It has some surprising and intriguing properties however. One of the more interesting is that it ends up appearing inside a formula to approximate the prime number counting function (which counts the number of primes less than n). Because of the way it appears in the integral that provides the formula (as log(1/zeta(z))) and "poles" (essentially points where the function shoots of to infinity like asymptotes, except on the complex plane) of the function being integrated are vitally important for determining these particular kinds of integral (complex path integrals) it turns out that determining when the Riemann zeta funtion is zero has a lot to say about the distribution of prime numbers.
This means we've converted the problem from studying the distribution of prime numbers (very hard) to studying the distribution of the zeros of a particular function (hard, but a definite improvement). So what can we say about the distribution of zeros of the Riemann zeta funtion? Well without actually knowing where all the zeros are we can at least potentially talk about the moments of the distribution [wikipedia.org] which is basically just a series of statistical measures. The first moment of a distribution is the mean, the second moment is the variance. What they have found is the third moment, the next step up from the variance, of the distribution of zeros of the Riemann zeta function  whih, as we've seen, in deeply connected to the distribution of prime numbers.
The third moment of ther distribution of zeros of the Riemann zeta function can thus be any number: it isn't required to be prime; it is simply a measure describing properties of the distribution. Exactly what that number is though, can actually say a lot about how prime numbers are distributed.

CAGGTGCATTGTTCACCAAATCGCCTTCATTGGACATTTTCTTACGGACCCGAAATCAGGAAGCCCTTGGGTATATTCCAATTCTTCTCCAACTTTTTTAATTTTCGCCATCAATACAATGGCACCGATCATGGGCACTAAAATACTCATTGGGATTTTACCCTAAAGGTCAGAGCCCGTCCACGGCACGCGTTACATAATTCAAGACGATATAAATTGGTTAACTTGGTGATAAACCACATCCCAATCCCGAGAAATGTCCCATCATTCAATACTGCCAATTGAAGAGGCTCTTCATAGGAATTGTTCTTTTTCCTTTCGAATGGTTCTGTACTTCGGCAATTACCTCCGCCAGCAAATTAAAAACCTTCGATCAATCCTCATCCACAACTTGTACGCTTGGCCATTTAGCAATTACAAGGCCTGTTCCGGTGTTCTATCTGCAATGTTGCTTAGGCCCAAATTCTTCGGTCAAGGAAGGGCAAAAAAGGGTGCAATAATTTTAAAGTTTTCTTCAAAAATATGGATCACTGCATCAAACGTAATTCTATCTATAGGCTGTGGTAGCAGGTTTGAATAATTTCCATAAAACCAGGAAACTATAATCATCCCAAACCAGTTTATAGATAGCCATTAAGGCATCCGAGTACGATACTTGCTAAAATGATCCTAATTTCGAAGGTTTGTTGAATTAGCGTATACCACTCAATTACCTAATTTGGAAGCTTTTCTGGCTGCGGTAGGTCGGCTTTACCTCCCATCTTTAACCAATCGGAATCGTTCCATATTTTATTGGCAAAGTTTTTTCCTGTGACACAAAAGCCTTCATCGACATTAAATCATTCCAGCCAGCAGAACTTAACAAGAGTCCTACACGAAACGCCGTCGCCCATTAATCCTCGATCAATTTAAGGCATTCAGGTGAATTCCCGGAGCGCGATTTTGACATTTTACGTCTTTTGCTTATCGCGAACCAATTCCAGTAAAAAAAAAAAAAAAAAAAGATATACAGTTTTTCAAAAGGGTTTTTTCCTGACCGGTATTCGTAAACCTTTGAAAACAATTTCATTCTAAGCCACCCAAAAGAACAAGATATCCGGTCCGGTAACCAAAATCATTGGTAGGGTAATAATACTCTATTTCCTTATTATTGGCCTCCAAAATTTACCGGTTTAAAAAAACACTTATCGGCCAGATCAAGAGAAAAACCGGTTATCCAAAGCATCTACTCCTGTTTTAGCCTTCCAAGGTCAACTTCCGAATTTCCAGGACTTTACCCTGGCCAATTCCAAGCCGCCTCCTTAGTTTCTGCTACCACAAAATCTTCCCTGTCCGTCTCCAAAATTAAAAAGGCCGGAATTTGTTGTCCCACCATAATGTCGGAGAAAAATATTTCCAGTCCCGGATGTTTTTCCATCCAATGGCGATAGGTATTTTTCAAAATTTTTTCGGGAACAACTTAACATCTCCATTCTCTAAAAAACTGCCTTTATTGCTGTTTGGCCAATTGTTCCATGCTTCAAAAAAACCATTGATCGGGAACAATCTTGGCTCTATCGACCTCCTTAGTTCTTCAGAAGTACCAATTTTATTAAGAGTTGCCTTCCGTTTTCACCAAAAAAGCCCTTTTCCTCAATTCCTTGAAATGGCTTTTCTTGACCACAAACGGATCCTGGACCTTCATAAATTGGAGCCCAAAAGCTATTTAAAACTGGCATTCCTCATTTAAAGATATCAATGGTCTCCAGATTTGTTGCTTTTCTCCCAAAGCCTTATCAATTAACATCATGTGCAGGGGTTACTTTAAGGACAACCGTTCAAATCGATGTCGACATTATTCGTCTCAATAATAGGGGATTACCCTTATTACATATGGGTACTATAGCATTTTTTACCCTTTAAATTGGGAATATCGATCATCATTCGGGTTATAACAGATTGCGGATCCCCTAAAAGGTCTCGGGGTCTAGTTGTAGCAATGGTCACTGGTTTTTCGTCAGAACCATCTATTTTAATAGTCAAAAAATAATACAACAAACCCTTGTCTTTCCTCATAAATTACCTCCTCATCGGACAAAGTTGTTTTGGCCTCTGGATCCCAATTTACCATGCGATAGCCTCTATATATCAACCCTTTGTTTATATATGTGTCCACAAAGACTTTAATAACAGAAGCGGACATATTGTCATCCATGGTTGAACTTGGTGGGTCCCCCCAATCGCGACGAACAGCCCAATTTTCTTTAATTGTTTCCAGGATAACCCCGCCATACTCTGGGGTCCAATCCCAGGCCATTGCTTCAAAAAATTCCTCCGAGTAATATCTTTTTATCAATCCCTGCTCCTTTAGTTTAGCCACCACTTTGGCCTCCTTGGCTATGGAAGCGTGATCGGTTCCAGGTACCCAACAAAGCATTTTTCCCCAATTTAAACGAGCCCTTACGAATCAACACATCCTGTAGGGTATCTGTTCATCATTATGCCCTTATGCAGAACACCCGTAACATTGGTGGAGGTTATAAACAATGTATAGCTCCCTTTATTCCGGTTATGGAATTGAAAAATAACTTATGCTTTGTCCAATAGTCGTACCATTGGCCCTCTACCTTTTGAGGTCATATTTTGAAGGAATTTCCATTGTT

Jedidiah.
Re:? 42 is not prime (1)
texaport (600120)  more than 8 years ago  (#15003225)
Or why so many mathematicians are struck down before they reach their prime [wikipedia.org] (40, not 42)
For those who didn't read the article (2, Informative)
karvind (833059)  more than 8 years ago  (#15002875)
the answer of life? (0, Offtopic)
Clazirus (953627)  more than 8 years ago  (#15002894)
Re:the answer of life? (0)
Anonymous Coward  more than 8 years ago  (#15003212)
Re:the answer of life? (1)
ConceptJunkie (24823)  more than 8 years ago  (#15003485)
article was published five days early (0, Troll)
corbettw (214229)  more than 8 years ago  (#15002915)
Re:article was published five days early (1)
PhilHibbs (4537)  more than 8 years ago  (#15003174)
Re:article was published five days early (1)
chocolateeater (955962)  more than 8 years ago  (#15003381)
So if the moments predict the zeros, and the zeros are prime, then why couldn't Reimann backfeed the primes into the equation and calculate the moments?
What's the use of using a sequence of numbers to generate primes anyway if it took 85 years just to get the 3rd number in that sequence? Computers are way faster.
How clever! (4, Funny)
Pedrito (94783)  more than 8 years ago  (#15002919)
Man, those mathematicians are really clever at naming stuff. Next thing you know, they're going to call the places where the function outputs ones, "ones". Will it never end?
Re:How clever! (1)
cwatts (622605)  more than 8 years ago  (#15003208)
Re:How clever! (1)
Sique (173459)  more than 8 years ago  (#15003235)
Re:How clever! (1)
Ibag (101144)  more than 8 years ago  (#15003407)